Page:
What can you do? Nothing. We have managed to make the free practice of psychotherapy de facto illegal! The psychotherapist has been transformed into a reporting agent, an agent of the state whose job is to betray his patient. Child abuse, drug abuse, violence, suicide — the therapist must stop, must prevent, all these things. The therapist must be a policeman pretending to be therapist. Increasingly, people complain about one or another of these "problems of confidentiality," but they don't see the larger picture. They don't see that this has to do with the alliance of psychiatry and psychotherapy with the state, replicating the alliance of church and state and all its implications.
RW: Even more so, when people go to a therapist who's working under managed care, they have to have enough problems to get in the door to see the therapist and talk, or get drugs, but not too many problems. If they have too many problems they're seen as "chronic" and they can't get help. Do you think a therapist working under managed care is able to freely practice psychotherapy? Is the client free to work in psychotherapy?
TS: Psychotherapy under managed care is a bad joke. It's like religion under managed care, or education under managed care. Even medical care gets complicated and contaminated if the direct relationship between doctor and patient is disrupted by the input of third parties, if the patient doesn't, in some form, pay for what he gets, and if he can't get what he wants with the money he pays.

Modern psychotherapy is based on psychoanalysis, and the psychoanalytic relationship was based on the relationship between priest and penitent in the confessional. The crux of the confessional is self-accusation on the part of the penitent, and the secure promise, by the priest, that the confession he hears will and can have no consequences for the self-accuser in this world (but only in the next). A priest hearing confession and working as a spy for the state would be a moral obscenity. Not in the darkest days of totalitarianism did such a thing occur.

The same thing is true for psychotherapy based on confidentiality and on the premise that the patient "accuses" himself in the hope that, by so doing and with the help of the therapist, he might be able to change himself.
What is truly ugly about psychotherapy today is that many patients labor under the false belief that what they say to the therapist is confidential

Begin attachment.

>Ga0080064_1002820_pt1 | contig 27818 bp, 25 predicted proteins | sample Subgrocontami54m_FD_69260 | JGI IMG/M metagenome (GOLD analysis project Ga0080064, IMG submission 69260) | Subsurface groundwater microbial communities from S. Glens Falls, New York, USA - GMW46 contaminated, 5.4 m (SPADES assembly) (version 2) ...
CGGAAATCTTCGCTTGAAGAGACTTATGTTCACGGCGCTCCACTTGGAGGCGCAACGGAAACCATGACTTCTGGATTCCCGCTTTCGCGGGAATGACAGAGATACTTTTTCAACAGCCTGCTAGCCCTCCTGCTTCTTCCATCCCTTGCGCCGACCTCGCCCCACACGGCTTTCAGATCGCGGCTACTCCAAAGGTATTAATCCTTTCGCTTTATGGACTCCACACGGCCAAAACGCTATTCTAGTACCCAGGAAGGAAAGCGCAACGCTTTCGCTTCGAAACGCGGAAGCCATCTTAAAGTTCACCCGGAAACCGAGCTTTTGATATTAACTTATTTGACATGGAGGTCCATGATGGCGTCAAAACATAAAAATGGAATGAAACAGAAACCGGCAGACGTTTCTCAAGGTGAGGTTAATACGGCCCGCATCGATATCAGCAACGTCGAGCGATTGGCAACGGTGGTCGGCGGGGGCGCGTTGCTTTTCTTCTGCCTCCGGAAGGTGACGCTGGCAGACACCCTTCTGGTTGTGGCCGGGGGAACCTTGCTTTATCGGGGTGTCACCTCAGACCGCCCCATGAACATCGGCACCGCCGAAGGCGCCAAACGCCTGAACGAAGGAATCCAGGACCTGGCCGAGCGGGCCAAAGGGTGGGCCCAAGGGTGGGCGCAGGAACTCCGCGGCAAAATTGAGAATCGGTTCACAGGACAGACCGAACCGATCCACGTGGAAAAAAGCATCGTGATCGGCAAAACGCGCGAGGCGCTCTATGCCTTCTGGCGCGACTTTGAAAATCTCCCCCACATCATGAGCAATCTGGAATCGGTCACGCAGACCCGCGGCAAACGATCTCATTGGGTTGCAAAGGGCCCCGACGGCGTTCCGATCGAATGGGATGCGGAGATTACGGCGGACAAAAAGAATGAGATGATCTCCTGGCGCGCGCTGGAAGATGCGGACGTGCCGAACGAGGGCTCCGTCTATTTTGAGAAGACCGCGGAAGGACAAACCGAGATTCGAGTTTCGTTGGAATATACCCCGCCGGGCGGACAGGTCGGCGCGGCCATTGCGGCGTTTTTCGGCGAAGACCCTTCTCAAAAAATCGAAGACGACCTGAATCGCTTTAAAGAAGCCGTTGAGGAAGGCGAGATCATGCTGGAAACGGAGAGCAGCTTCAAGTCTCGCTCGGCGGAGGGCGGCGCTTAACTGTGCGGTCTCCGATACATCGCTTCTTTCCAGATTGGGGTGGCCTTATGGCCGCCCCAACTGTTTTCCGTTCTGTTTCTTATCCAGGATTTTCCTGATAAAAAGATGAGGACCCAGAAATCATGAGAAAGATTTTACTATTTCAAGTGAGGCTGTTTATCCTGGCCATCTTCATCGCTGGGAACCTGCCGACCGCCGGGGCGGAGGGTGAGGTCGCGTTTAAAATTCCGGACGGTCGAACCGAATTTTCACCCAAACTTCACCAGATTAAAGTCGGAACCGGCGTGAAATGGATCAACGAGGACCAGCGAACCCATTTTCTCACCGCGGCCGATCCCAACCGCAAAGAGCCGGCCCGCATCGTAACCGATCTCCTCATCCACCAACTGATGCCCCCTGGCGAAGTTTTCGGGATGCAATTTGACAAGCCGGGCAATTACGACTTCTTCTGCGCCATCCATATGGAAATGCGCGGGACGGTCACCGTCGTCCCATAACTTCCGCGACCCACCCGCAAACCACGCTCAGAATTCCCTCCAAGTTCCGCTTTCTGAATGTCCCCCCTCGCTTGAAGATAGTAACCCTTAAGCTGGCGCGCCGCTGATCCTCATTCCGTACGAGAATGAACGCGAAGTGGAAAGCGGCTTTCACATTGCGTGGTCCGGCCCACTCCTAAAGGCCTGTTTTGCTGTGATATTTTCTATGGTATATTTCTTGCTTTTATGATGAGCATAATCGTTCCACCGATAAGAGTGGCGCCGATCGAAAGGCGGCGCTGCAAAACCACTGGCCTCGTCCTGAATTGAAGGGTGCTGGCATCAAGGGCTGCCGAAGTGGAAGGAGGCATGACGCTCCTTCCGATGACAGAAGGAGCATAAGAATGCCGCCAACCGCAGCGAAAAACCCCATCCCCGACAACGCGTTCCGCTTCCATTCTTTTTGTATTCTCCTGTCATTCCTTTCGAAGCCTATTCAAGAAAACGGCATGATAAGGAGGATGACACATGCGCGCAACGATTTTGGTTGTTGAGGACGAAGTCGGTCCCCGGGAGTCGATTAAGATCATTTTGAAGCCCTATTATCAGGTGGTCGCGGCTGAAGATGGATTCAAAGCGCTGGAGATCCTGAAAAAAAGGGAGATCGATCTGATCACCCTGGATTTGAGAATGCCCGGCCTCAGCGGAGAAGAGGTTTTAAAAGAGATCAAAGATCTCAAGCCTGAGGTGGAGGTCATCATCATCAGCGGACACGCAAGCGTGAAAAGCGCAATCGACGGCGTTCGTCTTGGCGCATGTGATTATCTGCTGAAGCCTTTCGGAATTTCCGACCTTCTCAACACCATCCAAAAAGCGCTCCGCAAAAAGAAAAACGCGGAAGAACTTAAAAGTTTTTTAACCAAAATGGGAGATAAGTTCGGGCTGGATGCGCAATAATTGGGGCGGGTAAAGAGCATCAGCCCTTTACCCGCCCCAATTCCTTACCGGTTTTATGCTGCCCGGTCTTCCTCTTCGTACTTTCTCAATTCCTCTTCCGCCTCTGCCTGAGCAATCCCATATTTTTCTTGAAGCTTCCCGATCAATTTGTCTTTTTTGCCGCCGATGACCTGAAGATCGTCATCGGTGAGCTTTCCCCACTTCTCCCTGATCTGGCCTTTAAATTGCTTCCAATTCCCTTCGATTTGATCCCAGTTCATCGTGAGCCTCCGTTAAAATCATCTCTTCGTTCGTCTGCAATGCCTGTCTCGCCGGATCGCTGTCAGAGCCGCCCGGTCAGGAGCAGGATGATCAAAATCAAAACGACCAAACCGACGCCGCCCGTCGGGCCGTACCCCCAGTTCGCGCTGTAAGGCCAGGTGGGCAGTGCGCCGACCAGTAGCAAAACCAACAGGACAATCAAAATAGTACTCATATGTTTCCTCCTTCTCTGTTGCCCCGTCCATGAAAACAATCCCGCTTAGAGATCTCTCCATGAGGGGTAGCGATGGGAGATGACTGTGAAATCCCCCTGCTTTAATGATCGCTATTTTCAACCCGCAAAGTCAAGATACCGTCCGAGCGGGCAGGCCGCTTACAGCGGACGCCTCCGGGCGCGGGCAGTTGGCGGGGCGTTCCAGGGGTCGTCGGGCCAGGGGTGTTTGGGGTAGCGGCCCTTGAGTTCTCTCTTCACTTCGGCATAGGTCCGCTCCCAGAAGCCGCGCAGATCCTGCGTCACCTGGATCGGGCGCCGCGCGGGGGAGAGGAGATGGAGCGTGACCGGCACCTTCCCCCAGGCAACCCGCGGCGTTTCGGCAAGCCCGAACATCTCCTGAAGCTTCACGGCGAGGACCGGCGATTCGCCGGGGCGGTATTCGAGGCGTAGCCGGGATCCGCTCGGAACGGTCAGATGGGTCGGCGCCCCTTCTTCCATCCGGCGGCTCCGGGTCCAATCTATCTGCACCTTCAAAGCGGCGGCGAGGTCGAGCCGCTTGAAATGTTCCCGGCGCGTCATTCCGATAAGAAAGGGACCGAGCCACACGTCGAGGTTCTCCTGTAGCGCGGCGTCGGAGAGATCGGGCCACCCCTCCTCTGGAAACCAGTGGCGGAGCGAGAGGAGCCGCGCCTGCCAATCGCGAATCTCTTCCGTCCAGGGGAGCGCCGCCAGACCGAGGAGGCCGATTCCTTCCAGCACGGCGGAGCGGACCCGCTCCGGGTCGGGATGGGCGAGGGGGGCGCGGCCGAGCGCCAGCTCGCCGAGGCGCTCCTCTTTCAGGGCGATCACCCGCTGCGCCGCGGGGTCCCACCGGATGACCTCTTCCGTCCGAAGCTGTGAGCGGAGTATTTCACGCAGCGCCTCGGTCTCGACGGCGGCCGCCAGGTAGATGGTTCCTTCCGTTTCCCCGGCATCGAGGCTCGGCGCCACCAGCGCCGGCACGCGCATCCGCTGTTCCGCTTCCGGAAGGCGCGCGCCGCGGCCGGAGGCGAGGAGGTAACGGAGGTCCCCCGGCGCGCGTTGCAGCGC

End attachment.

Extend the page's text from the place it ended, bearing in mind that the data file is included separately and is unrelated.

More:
What is truly ugly about psychotherapy today is that many patients labor under the false belief that what they say to the therapist is confidential, and that therapists do not tell patients, up front, that if they utter certain thought and words, the therapist will report them to the appropriate authorities, they may be deprived of liberty, of their job, of their good names, and so forth.

Now, it should be clear that to place psychotherapy under the control of an insurance company or the state — that's just heaping nonsense upon nonsense. We can still call it psychotherapy, and we can treat it as if doing psychotherapy, "curing souls," were in principle no different from doing orthopedic surgery, setting a fractured bone. But, psychotherapy is like going to church. You go there voluntarily for a certain kind of service from a certain person. And it's spiritual. It's not physical.
RW: We only have a couple of minutes left. I want to ask you one or two more questions. It was a pleasure to talk about your therapy, because you get very little chance to talk about that work given the vitriol surrounding many of your views.
TS: Thank you.
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Critics and Heroes
RW: You've had a lot of critics in your career.
TS: You can say that again!
RW: Maybe an enormous amount! In your book, Insanity, you point out all the critics.
TS: Not all of them!
RW: You couldn't mention all of them?
TS: No. Just a few (laughter).
RW: How do you deal with this? You're one of the most criticized psychiatrists in history, perhaps. I don't know anybody else who's as criticized as you are.